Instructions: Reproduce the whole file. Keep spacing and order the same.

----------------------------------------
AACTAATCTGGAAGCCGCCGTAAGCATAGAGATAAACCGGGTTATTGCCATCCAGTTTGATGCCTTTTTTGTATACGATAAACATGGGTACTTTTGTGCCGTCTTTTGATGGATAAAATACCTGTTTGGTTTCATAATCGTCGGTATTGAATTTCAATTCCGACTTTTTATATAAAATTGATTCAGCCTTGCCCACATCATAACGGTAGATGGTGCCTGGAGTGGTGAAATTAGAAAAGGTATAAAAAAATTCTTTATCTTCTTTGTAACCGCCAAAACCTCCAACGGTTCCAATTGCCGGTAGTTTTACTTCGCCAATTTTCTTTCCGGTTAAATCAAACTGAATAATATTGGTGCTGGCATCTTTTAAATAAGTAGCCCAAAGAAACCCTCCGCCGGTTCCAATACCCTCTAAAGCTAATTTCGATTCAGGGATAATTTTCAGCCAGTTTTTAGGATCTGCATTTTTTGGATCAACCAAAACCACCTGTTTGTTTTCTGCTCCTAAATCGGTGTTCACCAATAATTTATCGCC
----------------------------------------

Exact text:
AACTAATCTGGAAGCCGCCGTAAGCATAGAGATAAACCGGGTTATTGCCATCCAGTTTGATGCCTTTTTTGTATACGATAAACATGGGTACTTTTGTGCCGTCTTTTGATGGATAAAATACCTGTTTGGTTTCATAATCGTCGGTATTGAATTTCAATTCCGACTTTTTATATAAAATTGATTCAGCCTTGCCCACATCATAACGGTAGATGGTGCCTGGAGTGGTGAAATTAGAAAAGGTATAAAAAAATTCTTTATCTTCTTTGTAACCGCCAAAACCTCCAACGGTTCCAATTGCCGGTAGTTTTACTTCGCCAATTTTCTTTCCGGTTAAATCAAACTGAATAATATTGGTGCTGGCATCTTTTAAATAAGTAGCCCAAAGAAACCCTCCGCCGGTTCCAATACCCTCTAAAGCTAATTTCGATTCAGGGATAATTTTCAGCCAGTTTTTAGGATCTGCATTTTTTGGATCAACCAAAACCACCTGTTTGTTTTCTGCTCCTAAATCGGTGTTCACCAATAATTTATCGCC